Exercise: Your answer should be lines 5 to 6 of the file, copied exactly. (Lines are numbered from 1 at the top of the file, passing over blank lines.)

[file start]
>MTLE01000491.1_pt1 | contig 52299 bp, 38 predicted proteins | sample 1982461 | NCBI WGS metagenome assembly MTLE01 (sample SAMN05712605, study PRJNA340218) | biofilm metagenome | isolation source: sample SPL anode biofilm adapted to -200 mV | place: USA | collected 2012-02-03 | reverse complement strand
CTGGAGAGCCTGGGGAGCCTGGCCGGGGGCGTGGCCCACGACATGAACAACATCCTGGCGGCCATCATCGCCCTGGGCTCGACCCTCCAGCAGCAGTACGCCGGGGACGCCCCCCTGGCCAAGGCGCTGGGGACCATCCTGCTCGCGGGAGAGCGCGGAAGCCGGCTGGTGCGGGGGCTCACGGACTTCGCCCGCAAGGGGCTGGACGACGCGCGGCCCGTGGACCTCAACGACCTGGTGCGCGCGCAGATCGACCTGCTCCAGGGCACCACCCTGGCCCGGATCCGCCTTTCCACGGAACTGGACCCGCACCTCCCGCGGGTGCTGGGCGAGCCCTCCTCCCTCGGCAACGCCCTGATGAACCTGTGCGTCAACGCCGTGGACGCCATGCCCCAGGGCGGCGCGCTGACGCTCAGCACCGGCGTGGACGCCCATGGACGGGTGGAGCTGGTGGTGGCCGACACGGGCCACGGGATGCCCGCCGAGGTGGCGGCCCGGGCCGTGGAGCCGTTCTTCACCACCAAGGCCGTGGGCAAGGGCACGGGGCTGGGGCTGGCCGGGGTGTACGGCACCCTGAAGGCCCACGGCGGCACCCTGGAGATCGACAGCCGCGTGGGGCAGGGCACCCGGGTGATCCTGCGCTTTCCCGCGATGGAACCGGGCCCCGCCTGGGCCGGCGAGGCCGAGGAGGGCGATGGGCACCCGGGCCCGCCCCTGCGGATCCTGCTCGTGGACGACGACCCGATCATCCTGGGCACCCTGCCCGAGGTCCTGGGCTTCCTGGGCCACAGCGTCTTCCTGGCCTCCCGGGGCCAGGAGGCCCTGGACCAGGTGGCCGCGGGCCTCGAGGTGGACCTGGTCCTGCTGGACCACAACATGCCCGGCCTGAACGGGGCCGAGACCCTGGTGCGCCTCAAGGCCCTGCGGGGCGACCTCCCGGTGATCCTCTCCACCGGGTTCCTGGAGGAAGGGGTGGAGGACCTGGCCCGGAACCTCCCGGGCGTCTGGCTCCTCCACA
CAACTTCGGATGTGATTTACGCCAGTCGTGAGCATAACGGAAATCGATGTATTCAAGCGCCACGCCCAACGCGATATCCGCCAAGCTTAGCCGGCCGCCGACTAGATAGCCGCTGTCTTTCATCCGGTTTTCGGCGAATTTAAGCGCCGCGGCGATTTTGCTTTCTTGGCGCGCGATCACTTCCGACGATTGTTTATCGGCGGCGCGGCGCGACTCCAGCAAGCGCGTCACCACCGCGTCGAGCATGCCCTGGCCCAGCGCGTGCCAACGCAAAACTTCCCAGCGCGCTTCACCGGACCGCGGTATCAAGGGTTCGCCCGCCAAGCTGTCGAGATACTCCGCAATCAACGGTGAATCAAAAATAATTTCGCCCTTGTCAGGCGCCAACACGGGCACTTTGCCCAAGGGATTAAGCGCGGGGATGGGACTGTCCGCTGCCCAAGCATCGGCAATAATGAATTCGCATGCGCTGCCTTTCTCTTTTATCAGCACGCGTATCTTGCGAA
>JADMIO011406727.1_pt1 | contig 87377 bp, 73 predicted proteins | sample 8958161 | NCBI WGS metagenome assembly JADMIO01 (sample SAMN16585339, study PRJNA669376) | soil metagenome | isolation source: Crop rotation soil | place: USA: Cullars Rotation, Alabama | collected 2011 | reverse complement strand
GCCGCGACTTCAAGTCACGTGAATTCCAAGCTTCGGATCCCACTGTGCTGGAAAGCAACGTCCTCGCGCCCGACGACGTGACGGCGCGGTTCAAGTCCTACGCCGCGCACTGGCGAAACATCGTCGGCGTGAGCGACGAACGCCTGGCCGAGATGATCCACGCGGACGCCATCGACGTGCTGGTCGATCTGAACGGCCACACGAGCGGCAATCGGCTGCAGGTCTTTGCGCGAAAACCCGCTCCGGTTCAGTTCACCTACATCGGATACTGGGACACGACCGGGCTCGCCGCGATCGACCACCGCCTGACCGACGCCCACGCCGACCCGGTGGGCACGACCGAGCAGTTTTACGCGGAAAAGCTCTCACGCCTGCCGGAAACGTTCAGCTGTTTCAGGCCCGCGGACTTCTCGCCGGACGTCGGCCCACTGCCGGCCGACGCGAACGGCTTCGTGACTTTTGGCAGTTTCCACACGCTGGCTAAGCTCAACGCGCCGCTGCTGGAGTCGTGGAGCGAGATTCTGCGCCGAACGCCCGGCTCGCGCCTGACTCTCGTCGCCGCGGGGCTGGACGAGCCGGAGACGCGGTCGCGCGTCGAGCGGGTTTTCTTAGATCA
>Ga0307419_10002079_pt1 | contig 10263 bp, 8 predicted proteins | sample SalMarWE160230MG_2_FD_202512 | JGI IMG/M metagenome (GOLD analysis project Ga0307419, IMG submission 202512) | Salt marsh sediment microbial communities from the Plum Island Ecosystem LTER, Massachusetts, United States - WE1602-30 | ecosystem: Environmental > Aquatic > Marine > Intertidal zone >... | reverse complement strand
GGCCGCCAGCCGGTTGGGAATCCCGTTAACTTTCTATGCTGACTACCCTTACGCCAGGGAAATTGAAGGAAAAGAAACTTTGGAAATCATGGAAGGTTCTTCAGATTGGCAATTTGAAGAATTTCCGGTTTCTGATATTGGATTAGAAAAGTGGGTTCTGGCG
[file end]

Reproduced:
GCCGCGACTTCAAGTCACGTGAATTCCAAGCTTCGGATCCCACTGTGCTGGAAAGCAACGTCCTCGCGCCCGACGACGTGACGGCGCGGTTCAAGTCCTACGCCGCGCACTGGCGAAACATCGTCGGCGTGAGCGACGAACGCCTGGCCGAGATGATCCACGCGGACGCCATCGACGTGCTGGTCGATCTGAACGGCCACACGAGCGGCAATCGGCTGCAGGTCTTTGCGCGAAAACCCGCTCCGGTTCAGTTCACCTACATCGGATACTGGGACACGACCGGGCTCGCCGCGATCGACCACCGCCTGACCGACGCCCACGCCGACCCGGTGGGCACGACCGAGCAGTTTTACGCGGAAAAGCTCTCACGCCTGCCGGAAACGTTCAGCTGTTTCAGGCCCGCGGACTTCTCGCCGGACGTCGGCCCACTGCCGGCCGACGCGAACGGCTTCGTGACTTTTGGCAGTTTCCACACGCTGGCTAAGCTCAACGCGCCGCTGCTGGAGTCGTGGAGCGAGATTCTGCGCCGAACGCCCGGCTCGCGCCTGACTCTCGTCGCCGCGGGGCTGGACGAGCCGGAGACGCGGTCGCGCGTCGAGCGGGTTTTCTTAGATCA
>Ga0307419_10002079_pt1 | contig 10263 bp, 8 predicted proteins | sample SalMarWE160230MG_2_FD_202512 | JGI IMG/M metagenome (GOLD analysis project Ga0307419, IMG submission 202512) | Salt marsh sediment microbial communities from the Plum Island Ecosystem LTER, Massachusetts, United States - WE1602-30 | ecosystem: Environmental > Aquatic > Marine > Intertidal zone >... | reverse complement strand